Q: What is happening in Korean art that is raising its international profile and why does inequality play such an important part? 

KWON: Perhaps it is only natural for a society that has struggled with extreme inequalities throughout its long history going back thousands of years to have developed compelling storytelling practices in this direction. Before the modern era, there was a monarchical and aristocratic ruling order.  There was strict immobility between the different social strata. Artists tended to come from either the higher literati or from the lower status groups. Some of the most iconic artists from the latter are kisaeng, or female entertainers, and p'ansori performers who often hailed from low-born groups like shamans and whose artistry embodied their struggles. They might interact illicitly with the upper classes and even influence their art, but these relations were not legitimated by society. 

In the modern era, Korea was colonized by Japan, and then endured military occupation by the U.S., the division of the country that has lasted for over half a century with a still ongoing war between the North and South. With perceived and real external threats, internal inequalities are exacerbated. For example, gender inequalities that exist in most societies tend to get hyper-exaggerated in a militarized society like Korea. Most able-bodied college-age boys whose families can't afford to buy them out of service. are conscripted into the military during primecollege years.  The underlying patriarchal inequality of this military culture of hierarchies seep into corporate culture, education and other arenas. In the 1980s, the rise of socially engaged Minjung Art, or people's art, became influential in various art practices including the New Wave of filmmakers. These new artists began to question more openly the unequal geopolitical condition of the Koreas under superpower influences especially the outsized impact of the U.S. that has always promoted itself as a savior until then.  

When you have such a long history of artistic traditions of socially engaged artists standing up to and creatively engaged with social inequalities, you tend to get good at it. Again, I think this longer history is converging with new technological and distribution developments that are coming together in exciting new ways now.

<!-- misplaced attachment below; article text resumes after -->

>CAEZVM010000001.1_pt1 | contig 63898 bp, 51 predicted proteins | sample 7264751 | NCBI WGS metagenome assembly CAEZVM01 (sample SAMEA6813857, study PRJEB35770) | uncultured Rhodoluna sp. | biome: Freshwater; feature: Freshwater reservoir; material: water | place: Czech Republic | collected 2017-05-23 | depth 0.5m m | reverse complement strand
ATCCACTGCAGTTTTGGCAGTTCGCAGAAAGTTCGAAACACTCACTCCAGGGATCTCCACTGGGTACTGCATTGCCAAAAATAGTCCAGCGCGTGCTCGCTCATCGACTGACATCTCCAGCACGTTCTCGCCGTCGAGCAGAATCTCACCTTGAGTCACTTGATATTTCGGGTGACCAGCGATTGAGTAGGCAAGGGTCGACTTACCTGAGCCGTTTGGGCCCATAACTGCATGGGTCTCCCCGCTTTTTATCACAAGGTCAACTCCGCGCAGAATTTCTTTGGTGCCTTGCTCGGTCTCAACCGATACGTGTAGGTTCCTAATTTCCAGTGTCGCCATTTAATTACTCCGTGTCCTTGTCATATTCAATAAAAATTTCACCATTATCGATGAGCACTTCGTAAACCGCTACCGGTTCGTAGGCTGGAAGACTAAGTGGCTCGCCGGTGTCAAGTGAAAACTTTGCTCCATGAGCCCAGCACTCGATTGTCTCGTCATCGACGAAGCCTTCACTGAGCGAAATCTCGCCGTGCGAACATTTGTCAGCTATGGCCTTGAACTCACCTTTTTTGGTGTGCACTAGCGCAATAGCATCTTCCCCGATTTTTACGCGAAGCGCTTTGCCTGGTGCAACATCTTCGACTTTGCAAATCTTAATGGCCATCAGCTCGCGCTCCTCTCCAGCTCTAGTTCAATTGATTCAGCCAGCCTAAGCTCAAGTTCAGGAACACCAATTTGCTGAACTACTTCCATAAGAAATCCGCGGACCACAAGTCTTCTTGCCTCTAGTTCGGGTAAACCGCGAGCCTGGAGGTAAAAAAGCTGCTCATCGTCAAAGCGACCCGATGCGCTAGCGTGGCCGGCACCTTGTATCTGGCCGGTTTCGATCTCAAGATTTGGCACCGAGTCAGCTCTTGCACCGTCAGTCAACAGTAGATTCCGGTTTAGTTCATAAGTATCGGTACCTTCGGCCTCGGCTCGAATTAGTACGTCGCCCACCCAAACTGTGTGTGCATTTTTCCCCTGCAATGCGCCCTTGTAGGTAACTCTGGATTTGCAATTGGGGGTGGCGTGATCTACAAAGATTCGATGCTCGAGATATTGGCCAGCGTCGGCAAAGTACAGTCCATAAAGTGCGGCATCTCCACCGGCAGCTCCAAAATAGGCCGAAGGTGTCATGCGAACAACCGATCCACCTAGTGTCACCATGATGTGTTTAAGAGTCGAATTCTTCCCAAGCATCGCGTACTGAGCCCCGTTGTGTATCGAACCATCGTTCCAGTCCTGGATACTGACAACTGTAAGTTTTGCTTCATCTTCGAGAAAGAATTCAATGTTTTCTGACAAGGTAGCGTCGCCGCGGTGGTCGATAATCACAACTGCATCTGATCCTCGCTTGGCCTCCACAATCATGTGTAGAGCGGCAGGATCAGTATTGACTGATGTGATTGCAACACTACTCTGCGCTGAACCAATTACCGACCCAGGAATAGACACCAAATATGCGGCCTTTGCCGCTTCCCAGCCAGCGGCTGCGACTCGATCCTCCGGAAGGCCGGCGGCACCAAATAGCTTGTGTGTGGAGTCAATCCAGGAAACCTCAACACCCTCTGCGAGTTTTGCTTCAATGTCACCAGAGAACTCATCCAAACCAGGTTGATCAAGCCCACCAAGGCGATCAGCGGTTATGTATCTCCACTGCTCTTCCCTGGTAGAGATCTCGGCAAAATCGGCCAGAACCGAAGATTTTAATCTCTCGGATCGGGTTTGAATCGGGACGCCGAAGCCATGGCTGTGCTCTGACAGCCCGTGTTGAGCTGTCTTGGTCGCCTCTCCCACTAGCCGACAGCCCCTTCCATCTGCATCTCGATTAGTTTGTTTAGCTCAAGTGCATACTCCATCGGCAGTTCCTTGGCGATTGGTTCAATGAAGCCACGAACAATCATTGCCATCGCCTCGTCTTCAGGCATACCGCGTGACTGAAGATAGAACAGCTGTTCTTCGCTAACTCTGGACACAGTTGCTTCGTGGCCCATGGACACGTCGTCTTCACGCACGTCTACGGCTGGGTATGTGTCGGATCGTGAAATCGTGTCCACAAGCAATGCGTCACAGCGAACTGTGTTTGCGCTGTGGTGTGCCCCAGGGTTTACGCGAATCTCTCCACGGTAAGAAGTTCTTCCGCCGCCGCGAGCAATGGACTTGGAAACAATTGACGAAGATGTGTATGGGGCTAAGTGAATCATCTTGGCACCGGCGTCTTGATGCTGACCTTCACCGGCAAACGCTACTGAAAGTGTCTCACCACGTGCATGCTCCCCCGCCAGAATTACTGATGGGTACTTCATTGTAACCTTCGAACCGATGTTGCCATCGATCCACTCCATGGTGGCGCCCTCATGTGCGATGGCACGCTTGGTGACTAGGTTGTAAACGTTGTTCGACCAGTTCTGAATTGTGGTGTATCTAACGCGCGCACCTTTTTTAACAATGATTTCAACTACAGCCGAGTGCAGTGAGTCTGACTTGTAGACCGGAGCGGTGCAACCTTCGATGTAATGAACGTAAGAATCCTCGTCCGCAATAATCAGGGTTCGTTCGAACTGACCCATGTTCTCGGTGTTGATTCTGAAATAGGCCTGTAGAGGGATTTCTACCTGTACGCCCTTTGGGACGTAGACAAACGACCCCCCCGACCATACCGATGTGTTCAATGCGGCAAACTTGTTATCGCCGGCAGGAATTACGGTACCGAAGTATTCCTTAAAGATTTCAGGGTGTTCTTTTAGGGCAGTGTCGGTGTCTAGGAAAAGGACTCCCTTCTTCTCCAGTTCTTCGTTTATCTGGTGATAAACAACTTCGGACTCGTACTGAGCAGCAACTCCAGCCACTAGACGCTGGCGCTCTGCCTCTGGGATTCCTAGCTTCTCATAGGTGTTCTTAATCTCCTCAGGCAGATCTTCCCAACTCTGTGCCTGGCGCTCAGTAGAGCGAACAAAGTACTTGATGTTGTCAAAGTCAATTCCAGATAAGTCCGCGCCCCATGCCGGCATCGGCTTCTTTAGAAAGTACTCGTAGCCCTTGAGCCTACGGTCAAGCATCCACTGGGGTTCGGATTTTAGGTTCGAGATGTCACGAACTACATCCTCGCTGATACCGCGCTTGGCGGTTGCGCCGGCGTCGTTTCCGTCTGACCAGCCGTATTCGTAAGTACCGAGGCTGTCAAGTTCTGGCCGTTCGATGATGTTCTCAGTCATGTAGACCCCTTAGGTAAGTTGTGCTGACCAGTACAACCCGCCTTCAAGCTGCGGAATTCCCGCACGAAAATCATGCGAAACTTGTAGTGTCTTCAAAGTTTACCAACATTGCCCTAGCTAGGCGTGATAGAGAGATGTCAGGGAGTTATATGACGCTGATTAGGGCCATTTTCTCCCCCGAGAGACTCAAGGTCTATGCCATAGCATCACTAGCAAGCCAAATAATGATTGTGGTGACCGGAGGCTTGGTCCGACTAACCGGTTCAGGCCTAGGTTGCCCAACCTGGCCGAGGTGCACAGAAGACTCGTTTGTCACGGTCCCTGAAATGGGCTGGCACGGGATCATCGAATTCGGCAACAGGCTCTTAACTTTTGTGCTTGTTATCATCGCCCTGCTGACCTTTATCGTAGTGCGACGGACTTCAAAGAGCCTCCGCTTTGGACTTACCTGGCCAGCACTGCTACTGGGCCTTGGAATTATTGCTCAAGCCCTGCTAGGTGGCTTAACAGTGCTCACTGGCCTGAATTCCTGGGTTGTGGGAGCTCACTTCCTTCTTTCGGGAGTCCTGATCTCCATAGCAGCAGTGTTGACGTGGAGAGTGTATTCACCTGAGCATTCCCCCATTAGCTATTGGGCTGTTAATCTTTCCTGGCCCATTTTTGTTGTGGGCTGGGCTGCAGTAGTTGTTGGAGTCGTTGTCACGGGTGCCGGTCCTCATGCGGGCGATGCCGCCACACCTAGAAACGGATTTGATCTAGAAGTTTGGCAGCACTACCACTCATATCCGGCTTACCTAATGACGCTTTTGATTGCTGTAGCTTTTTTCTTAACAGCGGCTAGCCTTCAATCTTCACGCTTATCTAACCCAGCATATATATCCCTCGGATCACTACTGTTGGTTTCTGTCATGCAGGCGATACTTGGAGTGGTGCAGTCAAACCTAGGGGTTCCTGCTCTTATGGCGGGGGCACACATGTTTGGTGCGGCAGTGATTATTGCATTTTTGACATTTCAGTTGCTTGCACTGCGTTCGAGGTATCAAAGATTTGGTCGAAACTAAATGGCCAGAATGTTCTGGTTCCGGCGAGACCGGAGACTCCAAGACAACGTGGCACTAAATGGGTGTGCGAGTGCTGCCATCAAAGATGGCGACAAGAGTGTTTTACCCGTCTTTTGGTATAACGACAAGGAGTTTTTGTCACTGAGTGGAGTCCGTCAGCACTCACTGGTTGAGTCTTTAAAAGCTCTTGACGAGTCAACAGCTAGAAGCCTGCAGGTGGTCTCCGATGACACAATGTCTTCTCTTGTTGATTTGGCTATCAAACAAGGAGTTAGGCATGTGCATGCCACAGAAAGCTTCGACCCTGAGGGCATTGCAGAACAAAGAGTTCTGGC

Q: What accounts for the growing U.S. interest in Korean culture at this moment?

Movie poster of Bong Joon-ho’s “Parasite”
KWON: The world has been increasingly fascinated with Korean culture over the past couple of decades. It took a bit longer for this to manifest in full force in the U.S. I think this belatedness has something to do with the sheer strength and historic monolingualism of popular cultural industry mammoths like Hollywood that make it extremely difficult for new and especially non-English-language content to break in.  Bong Joon-ho’s comment about the one-inch subtitle barrier in his Oscar speech was incisive.

Another interesting convergence is that there has been a tremendous demand for Korean culture and language courses in schools and universities.  The Modern Language Association showed how Korean was one of the few languages that saw tremendous increases in enrollments in U.S. universities in the past decade.  

Duke has been trying to raise its profile in Asian studies--currently has a campus in China, two M.A. programs in East Asian Studies, a Korean language program that has doubled in enrollments in the past 5-6 years. I hope we can turn to developing Duke's Korean studies program to meet these growing demands for a more well-rounded Asian studies program from our students and the community. UNC-Chapel Hill has been investing in this area in recent years. Building on the strength of what is already here, there is a tremendous opportunity to build these programs together in innovative new directions in the South.